Moving On: Jewish Women in the 21st Century
A Women in the Jewish Community Event held on 20 January 2002 in London
Seven years ago an initiative by Dr. Jonathan Sacks sparked a major debate about the role and aspirations of women in Britain's Jewish community. Women all over the country volunteered their views on the family, education, adoption, conversion, communal life, marriage and divorce. The results were published as Women in the Jewish Community with an agenda for action on a multitude of issues.
So what has happened since 1994? Is the debate over? What - if anything - has changed? A new book MOVING ON: Jewish women in the 21st Century reviews seven years of progress and seeks to answer these and many other vital questions.
It was launched in January 2002 at a conference in central London. where experts and discussion groups sought to debate the future role of Jewish women in Britain. The keynote speaker was the author, columnist and broadcaster Anne Karpf, noted for her trenchant views on issues confronting Jewish women. Among the other speakers were Rosalind Preston, chair of the original review committee, Marlena Schmool, Director of Community Issues at the Board of Deputies, and Jewish Chronicle reporter Helen Jacobus.
The fundamental question seems to be: does Judaism still treats its female members as second-class citizens? In the earlier report Dr. Sacks recommended that major social changes were necessary if women are to return to synagogues. Particular bones of contention are the rules surrounding divorce and remarriage. It still seems debatable whether much has happened to alleviate the exclusion Jewish women feel, or if they have a sense of having achieved a greater role in their religion.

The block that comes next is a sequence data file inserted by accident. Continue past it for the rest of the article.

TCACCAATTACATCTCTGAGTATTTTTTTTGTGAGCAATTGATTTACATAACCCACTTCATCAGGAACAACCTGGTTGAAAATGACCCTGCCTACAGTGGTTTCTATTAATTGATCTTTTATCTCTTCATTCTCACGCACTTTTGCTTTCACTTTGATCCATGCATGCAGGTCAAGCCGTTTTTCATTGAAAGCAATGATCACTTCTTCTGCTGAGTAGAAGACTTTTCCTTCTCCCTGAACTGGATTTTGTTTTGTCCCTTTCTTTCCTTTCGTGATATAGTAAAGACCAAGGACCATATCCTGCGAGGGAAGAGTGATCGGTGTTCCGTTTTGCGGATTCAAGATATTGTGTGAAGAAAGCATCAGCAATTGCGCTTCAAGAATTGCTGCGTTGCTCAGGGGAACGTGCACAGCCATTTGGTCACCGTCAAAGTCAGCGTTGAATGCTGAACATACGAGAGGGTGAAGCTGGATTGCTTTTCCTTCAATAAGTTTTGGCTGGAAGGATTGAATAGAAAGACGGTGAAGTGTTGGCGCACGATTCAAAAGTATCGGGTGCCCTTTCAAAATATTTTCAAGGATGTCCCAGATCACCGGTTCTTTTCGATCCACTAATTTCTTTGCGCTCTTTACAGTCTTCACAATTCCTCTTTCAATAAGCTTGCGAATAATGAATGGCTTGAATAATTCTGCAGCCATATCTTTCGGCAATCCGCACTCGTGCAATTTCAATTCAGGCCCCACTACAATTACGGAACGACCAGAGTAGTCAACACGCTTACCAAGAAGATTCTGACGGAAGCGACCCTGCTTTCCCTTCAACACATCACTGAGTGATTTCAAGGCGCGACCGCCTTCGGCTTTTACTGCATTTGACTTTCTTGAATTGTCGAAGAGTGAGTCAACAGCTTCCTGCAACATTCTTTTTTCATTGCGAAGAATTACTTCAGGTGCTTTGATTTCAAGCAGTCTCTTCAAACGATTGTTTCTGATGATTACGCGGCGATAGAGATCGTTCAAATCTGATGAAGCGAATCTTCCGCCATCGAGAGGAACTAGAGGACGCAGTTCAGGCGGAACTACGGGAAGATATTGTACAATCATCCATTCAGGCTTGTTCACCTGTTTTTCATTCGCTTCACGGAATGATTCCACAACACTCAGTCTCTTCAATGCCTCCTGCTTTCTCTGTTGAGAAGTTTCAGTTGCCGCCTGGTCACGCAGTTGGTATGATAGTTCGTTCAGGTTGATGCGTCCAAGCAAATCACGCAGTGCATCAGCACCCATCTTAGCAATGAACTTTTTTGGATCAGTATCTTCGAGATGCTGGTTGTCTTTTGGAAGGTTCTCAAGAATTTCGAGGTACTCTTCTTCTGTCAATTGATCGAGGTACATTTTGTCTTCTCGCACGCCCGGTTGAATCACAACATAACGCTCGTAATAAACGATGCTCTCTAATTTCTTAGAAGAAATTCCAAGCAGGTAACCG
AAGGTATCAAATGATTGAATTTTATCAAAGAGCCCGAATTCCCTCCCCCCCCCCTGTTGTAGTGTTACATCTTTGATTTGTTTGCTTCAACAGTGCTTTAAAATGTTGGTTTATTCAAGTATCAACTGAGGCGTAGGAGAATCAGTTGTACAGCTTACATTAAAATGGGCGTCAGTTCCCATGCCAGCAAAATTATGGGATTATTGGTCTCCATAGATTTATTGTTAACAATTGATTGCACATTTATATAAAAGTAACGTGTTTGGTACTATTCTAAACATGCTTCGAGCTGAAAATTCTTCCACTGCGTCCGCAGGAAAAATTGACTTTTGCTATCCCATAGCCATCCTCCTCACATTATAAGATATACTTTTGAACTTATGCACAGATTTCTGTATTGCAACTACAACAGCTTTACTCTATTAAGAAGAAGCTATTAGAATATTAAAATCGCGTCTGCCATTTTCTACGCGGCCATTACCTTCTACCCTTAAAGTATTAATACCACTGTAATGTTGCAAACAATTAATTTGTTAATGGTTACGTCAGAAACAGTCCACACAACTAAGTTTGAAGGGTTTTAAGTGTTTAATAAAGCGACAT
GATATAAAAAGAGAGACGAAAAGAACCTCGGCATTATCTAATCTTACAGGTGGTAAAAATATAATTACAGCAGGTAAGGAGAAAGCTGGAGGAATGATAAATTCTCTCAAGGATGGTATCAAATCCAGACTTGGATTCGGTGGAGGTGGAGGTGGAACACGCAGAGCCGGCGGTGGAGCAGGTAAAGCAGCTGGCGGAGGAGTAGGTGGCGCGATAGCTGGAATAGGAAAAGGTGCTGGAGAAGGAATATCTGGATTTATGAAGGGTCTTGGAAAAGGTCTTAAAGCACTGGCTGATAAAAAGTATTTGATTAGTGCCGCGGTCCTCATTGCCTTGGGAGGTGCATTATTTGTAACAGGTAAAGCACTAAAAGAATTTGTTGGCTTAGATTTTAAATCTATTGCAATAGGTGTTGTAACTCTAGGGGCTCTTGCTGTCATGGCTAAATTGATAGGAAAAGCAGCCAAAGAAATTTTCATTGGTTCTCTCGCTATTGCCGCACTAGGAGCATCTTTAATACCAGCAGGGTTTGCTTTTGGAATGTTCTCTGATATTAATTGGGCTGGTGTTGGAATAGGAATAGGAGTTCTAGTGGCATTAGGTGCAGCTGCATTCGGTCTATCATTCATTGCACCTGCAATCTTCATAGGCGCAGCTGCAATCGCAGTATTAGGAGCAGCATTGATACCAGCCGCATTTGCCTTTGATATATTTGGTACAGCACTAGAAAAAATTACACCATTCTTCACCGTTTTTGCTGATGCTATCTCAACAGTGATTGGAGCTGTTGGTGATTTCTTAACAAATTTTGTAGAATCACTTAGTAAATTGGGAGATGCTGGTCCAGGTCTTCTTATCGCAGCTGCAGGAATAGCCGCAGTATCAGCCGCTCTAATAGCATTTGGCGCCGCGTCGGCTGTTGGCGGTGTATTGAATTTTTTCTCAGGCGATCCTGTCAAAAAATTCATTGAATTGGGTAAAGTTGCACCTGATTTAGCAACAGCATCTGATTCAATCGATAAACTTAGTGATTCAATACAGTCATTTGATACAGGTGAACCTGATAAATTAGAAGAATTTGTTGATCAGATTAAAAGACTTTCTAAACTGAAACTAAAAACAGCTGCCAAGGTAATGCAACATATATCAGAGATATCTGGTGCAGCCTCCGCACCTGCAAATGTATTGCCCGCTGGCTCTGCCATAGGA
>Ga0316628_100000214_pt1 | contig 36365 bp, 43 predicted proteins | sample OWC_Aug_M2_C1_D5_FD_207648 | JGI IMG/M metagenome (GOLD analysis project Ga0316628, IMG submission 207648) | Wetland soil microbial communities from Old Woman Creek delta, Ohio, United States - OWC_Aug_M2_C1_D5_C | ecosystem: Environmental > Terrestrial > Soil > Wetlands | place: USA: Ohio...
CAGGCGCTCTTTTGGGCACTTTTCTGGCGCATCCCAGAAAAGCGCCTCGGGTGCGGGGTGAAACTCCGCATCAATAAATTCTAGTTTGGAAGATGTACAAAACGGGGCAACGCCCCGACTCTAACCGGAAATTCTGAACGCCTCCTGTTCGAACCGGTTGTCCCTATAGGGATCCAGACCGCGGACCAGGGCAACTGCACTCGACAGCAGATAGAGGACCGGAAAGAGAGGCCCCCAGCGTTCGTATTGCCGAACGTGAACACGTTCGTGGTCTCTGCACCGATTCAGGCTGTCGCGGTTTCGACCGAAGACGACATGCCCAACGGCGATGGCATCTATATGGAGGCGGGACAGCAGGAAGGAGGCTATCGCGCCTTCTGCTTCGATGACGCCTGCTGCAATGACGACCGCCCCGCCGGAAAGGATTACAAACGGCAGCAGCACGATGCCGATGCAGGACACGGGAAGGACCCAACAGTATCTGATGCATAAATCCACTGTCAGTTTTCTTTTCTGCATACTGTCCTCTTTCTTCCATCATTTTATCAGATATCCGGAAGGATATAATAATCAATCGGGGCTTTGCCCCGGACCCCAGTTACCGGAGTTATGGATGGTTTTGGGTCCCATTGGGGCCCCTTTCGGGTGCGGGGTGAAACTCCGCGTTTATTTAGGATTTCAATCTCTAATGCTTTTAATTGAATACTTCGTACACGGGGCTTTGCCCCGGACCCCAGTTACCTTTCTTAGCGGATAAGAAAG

The compiler of the new book has expressed the fear that while there are "some small improvements," unless these matters are dealt with comprehensively "many women within the US framework will continue to feel alienated". She says that "rabbis do not always understand the needs and concerns of women" and recommends a mandatory training course for ministers to remedy this. Interestingly the research suggests that 'formal contracts' be given to rabbis' wives and that they should be remunerated for the duties they undertake. She adds: "I would like to see more dialogue between rabbis and women so that women's issues can be addressed specifically."
Apart from a somewhat unkind and unjustified attack on the keynote speaker at the start of the conference, it was in the main an extremely good-natured day amongst women who were all clearly trying to get to grips with progress on all aspects of the issue. The workshop sessions were amazingly inclusive - women from diametrically opposed viewpoints patiently heard each other out, listening to things they could not possibly have agreed with, with complete goodwill. (Perhaps then this is the key to Jewish coexistence - harmony being something women manage best by themselves!)
A good day - but were any questions answered? And has any genuine progress been made? It seems likely that many delegates would still find these questions difficult to answer.
To read reports from the conference workshops click here